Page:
About our staff
Professor Rhodri Jeffreys-Jones
Emeritus Professor of History
Born in Carmarthen, at the age of six I moved to Harlech in North Wales attending the local primary school and then the comprehensive, Ysgol Ardudwy. My BA was from the University College of Wales, Aberystwyth and my PhD from Cambridge University.
After tutoring at Kirkland House, Harvard, at Fitzwilliam College, Cambridge and for the Transport and General Workers Union, I arrived in Edinburgh in 1967 as an assistant lecturer and remained here except for periods of leave to take up the following appointments: Postdoctoral Fellow, Charles Warren Center for the Study of American History, Harvard University; Stipendiary, JFK Institut für Nordamerikastudien, Berlin and Canadian Commonwealth Fellow and Visiting Professor, University of Toronto. I was Professor of American History from 1997 to 2007 and am now Professor Emeritus. In the past I served as Chair of the Department of History and as Head of the History subject area. I was founder and first chair of the Scottish Association for the Study of America and am that organization’s Honorary President.
My work has appeared in my native Welsh language and in the following: Chinese, Dutch, English, German, Hebrew, Italian, Japanese, Korean, Polish, Portuguese and Spanish. Various of my books have been selected (in the USA) for the History Book Club, the Book of the Month Club, the Doubleday Book Club and the Editor’s Pick list of the Foreign Policy Association. My book The American Left: Its Impact on Politics and Society since 1900 (Edinburgh University Press) won the Richard E. Neustadt Prize for the best book of 2013 on U.S. government, politics and political history written by a U.K. based scholar.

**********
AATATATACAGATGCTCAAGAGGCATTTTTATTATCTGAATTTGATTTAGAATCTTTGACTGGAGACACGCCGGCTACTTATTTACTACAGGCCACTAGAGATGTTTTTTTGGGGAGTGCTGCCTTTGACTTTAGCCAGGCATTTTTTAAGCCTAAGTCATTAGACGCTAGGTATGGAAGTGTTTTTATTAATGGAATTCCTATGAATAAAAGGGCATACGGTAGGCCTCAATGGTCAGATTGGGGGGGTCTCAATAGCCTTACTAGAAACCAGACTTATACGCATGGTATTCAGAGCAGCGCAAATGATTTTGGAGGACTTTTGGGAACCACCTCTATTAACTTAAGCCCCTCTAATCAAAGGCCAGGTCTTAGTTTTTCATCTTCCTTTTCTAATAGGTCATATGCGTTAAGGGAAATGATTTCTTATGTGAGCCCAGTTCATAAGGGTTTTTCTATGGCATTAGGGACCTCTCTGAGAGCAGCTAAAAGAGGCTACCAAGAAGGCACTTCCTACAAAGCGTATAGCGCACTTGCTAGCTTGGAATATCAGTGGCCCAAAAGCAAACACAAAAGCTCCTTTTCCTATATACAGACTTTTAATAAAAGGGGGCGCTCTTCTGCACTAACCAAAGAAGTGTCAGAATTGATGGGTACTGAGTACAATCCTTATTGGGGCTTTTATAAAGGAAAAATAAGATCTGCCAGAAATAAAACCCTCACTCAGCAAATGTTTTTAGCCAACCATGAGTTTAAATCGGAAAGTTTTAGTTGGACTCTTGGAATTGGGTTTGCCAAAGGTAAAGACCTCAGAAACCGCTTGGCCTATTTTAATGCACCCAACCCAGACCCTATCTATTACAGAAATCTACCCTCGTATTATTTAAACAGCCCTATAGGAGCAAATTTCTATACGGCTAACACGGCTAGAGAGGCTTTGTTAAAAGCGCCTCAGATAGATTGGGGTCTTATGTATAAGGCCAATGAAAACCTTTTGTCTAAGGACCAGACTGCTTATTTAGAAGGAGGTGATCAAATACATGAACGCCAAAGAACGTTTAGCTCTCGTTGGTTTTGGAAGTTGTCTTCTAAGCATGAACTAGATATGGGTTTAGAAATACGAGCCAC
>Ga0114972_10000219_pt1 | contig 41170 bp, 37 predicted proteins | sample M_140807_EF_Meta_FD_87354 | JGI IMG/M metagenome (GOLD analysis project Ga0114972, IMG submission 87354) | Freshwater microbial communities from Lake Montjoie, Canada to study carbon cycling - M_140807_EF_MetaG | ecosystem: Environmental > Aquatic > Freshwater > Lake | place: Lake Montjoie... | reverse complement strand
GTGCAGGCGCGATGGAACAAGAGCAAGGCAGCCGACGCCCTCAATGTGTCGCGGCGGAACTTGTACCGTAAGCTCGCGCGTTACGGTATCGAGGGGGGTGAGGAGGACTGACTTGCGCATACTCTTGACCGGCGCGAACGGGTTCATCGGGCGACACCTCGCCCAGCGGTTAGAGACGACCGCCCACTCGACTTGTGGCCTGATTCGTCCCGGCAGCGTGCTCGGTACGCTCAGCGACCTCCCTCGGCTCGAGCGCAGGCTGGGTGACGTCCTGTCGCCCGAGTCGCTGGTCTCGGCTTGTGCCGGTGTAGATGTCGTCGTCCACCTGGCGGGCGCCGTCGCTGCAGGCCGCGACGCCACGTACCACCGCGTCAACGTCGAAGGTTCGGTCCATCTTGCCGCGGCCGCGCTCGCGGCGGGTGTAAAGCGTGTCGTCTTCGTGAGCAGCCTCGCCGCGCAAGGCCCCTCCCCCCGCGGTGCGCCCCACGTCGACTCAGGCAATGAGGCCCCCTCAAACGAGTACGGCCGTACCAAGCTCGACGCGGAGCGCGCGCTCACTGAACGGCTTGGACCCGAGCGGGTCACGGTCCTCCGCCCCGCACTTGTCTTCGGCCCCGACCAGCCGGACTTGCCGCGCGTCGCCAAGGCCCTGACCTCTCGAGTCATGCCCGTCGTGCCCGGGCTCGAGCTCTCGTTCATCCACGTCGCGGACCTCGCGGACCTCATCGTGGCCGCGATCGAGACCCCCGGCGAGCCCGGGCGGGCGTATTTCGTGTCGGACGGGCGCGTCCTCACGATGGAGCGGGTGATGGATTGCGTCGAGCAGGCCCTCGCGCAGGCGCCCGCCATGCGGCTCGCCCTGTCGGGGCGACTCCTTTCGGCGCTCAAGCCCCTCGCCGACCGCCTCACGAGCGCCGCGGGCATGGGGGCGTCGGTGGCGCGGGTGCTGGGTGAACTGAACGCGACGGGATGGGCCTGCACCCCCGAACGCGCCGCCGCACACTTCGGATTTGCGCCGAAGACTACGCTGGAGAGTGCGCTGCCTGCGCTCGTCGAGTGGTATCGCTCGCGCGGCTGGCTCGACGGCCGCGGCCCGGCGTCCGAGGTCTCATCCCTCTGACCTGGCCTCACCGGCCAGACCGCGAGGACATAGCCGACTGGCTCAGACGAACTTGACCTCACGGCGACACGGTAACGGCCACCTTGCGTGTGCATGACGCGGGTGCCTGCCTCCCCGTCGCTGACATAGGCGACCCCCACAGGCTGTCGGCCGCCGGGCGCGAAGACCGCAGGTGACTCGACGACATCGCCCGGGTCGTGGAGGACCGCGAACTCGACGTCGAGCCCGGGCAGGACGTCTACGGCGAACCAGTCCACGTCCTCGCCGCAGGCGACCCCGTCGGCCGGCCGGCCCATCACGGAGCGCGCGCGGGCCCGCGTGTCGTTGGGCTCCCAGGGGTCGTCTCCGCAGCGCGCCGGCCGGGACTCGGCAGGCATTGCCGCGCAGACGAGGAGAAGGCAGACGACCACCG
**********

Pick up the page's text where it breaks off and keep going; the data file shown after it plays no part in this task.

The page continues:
Honorary president of SASA
We Know All About You: The Story of Surveillance in Britain and America (Oxford: Oxford University Press, 2017): https://global.oup.com/academic/product/we-know-all-about-you-9780198749660
Chatham House address, “Should a Government Spy on its Citizens?”, 3 April 2017, https://www.chathamhouse.org/event/should-government-spy-its-citizens
“Learning the Scholar’s Craft: A Journey with Enid Jones, John Hope Franklin, Sir Denis Brogan, Sidney Fine, and Oscar Handlin,” H-DIPLO, 29 April 2020: https://hdiplo.org/to/E221
Summary of research interestsPlaces:
- Britain & Ireland
- Latin America
- North America
- Diplomatic History
- Nineteenth Century
- Twentieth Century & After
The histories of espionage and of Harlech.
Current research activities